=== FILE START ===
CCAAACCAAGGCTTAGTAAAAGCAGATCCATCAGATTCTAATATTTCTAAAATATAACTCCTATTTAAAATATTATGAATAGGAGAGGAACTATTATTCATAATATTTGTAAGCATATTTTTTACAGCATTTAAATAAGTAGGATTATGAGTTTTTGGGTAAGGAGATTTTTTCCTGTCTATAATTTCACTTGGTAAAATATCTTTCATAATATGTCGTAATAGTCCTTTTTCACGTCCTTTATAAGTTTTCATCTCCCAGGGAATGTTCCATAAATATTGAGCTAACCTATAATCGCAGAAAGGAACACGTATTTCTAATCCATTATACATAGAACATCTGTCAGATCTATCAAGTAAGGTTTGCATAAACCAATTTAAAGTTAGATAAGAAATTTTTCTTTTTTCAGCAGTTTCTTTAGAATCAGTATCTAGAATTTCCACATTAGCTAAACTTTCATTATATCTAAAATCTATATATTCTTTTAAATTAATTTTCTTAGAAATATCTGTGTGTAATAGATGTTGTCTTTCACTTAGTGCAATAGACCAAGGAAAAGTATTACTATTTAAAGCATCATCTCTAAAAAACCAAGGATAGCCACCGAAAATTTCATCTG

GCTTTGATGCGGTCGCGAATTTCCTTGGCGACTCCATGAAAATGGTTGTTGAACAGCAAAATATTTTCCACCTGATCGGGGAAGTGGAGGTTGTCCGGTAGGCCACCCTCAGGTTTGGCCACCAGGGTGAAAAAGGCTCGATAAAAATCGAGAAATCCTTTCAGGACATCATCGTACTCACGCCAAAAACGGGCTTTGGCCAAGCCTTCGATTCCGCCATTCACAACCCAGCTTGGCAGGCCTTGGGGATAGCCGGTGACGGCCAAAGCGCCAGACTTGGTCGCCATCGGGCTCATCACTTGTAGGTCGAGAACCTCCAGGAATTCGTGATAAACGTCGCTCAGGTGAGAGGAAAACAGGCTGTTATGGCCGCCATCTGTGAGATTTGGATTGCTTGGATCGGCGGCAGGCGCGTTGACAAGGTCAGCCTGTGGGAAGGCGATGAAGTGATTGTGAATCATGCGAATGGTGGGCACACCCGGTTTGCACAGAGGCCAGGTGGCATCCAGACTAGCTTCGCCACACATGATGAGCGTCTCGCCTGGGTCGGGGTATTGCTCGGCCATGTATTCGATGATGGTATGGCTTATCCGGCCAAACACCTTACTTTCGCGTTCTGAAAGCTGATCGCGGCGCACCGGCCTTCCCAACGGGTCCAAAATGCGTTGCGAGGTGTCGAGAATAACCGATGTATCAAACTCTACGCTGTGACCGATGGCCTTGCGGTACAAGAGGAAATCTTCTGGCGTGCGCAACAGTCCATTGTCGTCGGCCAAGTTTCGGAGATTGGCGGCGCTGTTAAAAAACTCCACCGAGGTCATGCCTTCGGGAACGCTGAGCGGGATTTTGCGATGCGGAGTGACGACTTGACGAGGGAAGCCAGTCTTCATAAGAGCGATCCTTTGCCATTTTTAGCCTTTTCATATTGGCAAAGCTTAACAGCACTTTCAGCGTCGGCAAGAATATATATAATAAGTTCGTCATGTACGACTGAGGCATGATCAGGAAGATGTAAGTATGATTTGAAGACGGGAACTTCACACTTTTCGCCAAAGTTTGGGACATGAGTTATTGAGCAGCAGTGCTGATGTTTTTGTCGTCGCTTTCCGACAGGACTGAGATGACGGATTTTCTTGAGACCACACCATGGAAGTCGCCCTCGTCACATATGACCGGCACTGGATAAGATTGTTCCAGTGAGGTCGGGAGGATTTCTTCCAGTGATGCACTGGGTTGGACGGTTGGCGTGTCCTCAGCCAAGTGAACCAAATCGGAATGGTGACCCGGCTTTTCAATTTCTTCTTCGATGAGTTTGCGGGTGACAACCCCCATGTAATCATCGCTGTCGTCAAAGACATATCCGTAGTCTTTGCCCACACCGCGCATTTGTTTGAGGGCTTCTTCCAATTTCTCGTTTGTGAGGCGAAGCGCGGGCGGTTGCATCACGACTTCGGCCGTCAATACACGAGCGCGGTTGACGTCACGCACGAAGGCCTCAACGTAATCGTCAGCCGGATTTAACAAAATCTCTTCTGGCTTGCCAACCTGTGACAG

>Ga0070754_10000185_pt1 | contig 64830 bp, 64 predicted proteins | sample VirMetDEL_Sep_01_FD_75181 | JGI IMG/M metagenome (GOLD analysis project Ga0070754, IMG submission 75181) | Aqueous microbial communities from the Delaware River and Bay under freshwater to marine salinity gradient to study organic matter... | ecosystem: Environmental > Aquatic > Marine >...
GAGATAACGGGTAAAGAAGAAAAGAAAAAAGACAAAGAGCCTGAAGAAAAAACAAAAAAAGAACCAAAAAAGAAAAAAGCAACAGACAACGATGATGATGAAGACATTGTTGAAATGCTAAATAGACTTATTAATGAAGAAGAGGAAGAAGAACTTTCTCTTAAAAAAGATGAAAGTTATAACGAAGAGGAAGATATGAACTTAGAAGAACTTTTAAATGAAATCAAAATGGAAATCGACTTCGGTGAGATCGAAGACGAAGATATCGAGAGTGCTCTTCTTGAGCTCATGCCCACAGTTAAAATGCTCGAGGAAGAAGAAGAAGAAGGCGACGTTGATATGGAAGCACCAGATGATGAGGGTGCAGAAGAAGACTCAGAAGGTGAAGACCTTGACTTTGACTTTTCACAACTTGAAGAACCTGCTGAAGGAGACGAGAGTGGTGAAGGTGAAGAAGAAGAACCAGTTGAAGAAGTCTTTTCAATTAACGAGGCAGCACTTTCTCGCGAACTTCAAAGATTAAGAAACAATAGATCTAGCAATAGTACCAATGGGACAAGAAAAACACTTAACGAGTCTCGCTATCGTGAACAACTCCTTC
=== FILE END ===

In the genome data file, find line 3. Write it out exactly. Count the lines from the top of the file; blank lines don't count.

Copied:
>Ga0070754_10000185_pt1 | contig 64830 bp, 64 predicted proteins | sample VirMetDEL_Sep_01_FD_75181 | JGI IMG/M metagenome (GOLD analysis project Ga0070754, IMG submission 75181) | Aqueous microbial communities from the Delaware River and Bay under freshwater to marine salinity gradient to study organic matter... | ecosystem: Environmental > Aquatic > Marine >...